Born Yesterday by Philip Larkin


Reference: Martial, Recipe for Happiness

Level: Inferred

Description: In the poem Recipe for Happiness, Martial is giving a friend of his (who is also called Martial) some advice on how to achieve a blissful existence. He suggests, rather unspectacularly, that the things that make life most happy are: to inherit money, work just enough to keep your field fertile and your fire burning, good friends who know when to speak their minds and when to be quiet, an unfussy table setting, some alcohol (but no inebriation), a nice wife who is amorous “yet chaste” and a good night’s sleep that doesn’t eat into any of the hours that you need to carry out all of the above without becoming stressed. Basically Martial is telling Martial that a happy life is one without extremes. Do not chase money, women, notoriety and ‘good times’ as these are not guaranteed in any life and to pursue ‘things’ that you may never have is a pointless exercise. Martial’s poem acknowledges that a happiness based on ‘peaks’ of experience is a happiness that is at risk of being snatched away if those euphoric moments ever cease to be part of your life (Croesus springs to mind). Instead Martial suggests that simple lifestyle choices (that you have control over), will allow you to live a life of moderation, without extremes, which will lead to inner-peace and happiness. This is Martial’s recipe for happiness and it is a sentiment that is echoed in Larkin’s Born Yesterday. Larkin’s poem was a gift to the daughter of Kingsley Amis and uses imagery that juxtaposes the ‘fairy godmother’ at the side of the new-born’s crib with some ‘real world’ wisdom from a hardened veteran of the School of Life. In the first stanza, Larkin wishes the baby the best of lives and declares her a “lucky girl” if she is able to achieve what others have wished for her (the stereotypical beauty, wisdom etc. found in fairy stories). It is in the second stanza however where the voice of Martial can be heard. Larkin hopes that the girl can be “ordinary”, “like other women”, “average” and “not ugly, not good-looking”. These hopes are followed by the concluding lines, “may you be dull – if that is what a skilled, vigilant, flexible, unemphasised, enthralled catching of happiness is called.” If we compare Larkin’s final lines to Martial’s, (“Will to be, what thou art; and nothing more: Nor fear thy latest day, nor wish therefore.”) we can see a clear echo of sentiment. Both men’s lives seem to have taught them that the best chance of happiness for anyone is to be average (like Goldilocks – before the return of the bears). It is an unexpected piece of advice, but one that is perhaps difficult to argue with - although as it comes from two poets of consummate genius, who were decidedly not average, one must draw the conclusion that both Martial and Larkin were desperately unhappy people.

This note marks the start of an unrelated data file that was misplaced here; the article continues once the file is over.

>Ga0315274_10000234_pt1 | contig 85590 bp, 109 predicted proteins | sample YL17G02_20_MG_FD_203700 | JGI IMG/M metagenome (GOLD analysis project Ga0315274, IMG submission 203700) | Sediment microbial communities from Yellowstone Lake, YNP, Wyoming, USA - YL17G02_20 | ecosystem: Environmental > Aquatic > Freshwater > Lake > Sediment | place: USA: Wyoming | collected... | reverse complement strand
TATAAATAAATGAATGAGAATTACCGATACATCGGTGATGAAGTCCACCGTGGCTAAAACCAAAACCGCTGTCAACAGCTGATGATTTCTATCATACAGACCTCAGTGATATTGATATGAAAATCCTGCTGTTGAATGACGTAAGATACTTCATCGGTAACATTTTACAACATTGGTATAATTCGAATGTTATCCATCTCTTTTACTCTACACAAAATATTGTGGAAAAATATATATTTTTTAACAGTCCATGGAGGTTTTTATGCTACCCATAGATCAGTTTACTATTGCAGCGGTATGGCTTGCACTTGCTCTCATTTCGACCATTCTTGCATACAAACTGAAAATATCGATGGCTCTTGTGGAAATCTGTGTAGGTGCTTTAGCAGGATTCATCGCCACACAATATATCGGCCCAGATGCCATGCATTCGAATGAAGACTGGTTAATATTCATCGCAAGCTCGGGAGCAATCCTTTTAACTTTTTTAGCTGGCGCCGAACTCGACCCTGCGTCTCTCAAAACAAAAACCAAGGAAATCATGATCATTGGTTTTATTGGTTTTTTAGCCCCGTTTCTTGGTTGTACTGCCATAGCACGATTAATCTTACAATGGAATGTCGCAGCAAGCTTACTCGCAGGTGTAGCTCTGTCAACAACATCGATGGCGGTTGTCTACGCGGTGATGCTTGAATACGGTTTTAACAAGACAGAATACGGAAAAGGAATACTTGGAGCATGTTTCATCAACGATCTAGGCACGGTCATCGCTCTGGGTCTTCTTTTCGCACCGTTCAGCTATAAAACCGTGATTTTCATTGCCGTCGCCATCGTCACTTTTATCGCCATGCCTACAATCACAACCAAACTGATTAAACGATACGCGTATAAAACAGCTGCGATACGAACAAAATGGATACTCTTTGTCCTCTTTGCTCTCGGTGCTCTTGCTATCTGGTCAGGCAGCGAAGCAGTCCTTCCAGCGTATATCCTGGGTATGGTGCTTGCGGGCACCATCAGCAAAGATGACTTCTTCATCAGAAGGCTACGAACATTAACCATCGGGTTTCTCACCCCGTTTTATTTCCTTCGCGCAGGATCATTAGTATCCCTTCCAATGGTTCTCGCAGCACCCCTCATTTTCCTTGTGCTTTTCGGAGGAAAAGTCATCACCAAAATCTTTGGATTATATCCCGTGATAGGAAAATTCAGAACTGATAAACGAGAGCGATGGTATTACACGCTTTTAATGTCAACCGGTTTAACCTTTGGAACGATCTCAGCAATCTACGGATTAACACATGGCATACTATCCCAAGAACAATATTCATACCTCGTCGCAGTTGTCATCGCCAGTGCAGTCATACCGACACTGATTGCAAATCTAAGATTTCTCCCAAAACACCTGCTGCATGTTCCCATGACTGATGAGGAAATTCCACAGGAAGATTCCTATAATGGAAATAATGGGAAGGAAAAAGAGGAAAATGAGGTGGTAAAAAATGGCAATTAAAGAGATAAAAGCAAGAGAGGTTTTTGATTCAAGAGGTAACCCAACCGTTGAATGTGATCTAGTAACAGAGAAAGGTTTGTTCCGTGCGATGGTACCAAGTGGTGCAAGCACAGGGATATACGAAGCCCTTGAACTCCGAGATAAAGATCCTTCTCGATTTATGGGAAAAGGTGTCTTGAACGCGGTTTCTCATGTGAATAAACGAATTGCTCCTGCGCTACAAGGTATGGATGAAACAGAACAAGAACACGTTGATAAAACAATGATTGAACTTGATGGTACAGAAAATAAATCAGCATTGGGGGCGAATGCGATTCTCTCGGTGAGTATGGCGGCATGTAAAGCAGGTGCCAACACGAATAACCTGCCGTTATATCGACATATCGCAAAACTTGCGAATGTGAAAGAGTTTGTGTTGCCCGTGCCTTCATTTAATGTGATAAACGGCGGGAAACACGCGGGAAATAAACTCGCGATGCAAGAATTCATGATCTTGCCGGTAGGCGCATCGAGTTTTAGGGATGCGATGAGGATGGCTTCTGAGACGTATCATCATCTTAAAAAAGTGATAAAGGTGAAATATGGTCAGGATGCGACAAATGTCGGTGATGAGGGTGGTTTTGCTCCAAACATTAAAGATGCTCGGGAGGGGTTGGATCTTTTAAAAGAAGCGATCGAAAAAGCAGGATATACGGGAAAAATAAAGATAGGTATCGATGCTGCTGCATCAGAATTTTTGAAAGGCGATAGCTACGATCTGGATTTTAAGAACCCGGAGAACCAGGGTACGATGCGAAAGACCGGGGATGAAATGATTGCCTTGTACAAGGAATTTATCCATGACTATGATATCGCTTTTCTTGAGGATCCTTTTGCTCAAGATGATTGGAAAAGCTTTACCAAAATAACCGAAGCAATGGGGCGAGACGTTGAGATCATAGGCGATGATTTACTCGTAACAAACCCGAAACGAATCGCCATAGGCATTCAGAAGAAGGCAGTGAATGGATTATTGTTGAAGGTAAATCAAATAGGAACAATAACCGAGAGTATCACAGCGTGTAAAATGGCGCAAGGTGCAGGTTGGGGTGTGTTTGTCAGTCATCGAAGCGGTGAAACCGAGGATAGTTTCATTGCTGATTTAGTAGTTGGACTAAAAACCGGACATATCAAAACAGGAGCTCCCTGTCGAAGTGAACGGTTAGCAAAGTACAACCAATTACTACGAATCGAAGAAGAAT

Contributor: David Hogg

To the Virgins, to Make Much of Time by Robert Herrick


Reference: Ausonius

Level: Inferred

Description: To the Virgins, to Make Much of Time is a poem written by Robert Herrick (1591-1674). Herrick was influenced by Roman poetry and often conjured up pastoral scenes in his works. This poem falls into the carpe diem genre and is most famous for the line “Gather ye rosebuds while ye may”. Herrick never married and the women that appear in his verses are thought to be fictionalised - which perhaps explains the ‘advice’ Herrick is giving to the young maidens in To the Virgins…; he could easily be talking to himself (hidden in the imagery of the ‘virgins’) and his regret about missing out on the joys of his own youth - perhaps he wishes he had gathered his rosebuds while he had the chance. The ‘rosebuds’ quote is linked to a work by the Roman writer Ausonius and is found in a piece entitled Epigrammata where we find the line, “Gather, girl, roses while the flower is fresh and fresh is youth, remembering that your own time is hurrying on”. Herrick clearly echoes the ideas and images of Ausonius in To the Virgins…; he gives the young maidens advice about enjoying their youth and seizing the day, because, “[the] flower that smiles today To-morrow will be dying”. Ausonius is not considered one of the Roman greats and was disparagingly dismissed by Edward Gibbon when he stated, “the poetical fame of Ausonius condemns the taste of his age”. However, the fact that Ausonius inspired Herrick (and is also considered as an inspiration for Andrew Marvell’s To His Coy Mistress – see below), demonstrates that inspiration can come from unexpected sources.

Contributor: David Hogg

To His Coy Mistress by Andrew Marvell


Reference: Ars Amatoria Book III, Part 1, by Ovid

Level: Inferred